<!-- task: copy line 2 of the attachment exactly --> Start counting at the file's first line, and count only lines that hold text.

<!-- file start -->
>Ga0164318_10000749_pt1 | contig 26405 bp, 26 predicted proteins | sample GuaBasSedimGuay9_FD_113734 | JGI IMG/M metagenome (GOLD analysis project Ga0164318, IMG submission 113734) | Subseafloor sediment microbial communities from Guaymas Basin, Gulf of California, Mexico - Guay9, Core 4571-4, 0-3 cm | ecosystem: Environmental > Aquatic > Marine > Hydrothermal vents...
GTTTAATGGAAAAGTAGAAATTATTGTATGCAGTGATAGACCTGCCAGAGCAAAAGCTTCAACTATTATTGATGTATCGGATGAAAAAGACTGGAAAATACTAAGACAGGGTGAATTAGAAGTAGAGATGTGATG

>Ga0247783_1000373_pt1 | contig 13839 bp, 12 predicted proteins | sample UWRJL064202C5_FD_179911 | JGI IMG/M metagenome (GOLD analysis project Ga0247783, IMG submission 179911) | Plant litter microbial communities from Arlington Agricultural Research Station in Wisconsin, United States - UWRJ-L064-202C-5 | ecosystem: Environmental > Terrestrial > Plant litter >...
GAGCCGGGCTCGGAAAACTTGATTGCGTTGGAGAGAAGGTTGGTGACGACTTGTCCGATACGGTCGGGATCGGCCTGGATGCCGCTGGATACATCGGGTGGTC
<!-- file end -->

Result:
GTTTAATGGAAAAGTAGAAATTATTGTATGCAGTGATAGACCTGCCAGAGCAAAAGCTTCAACTATTATTGATGTATCGGATGAAAAAGACTGGAAAATACTAAGACAGGGTGAATTAGAAGTAGAGATGTGATG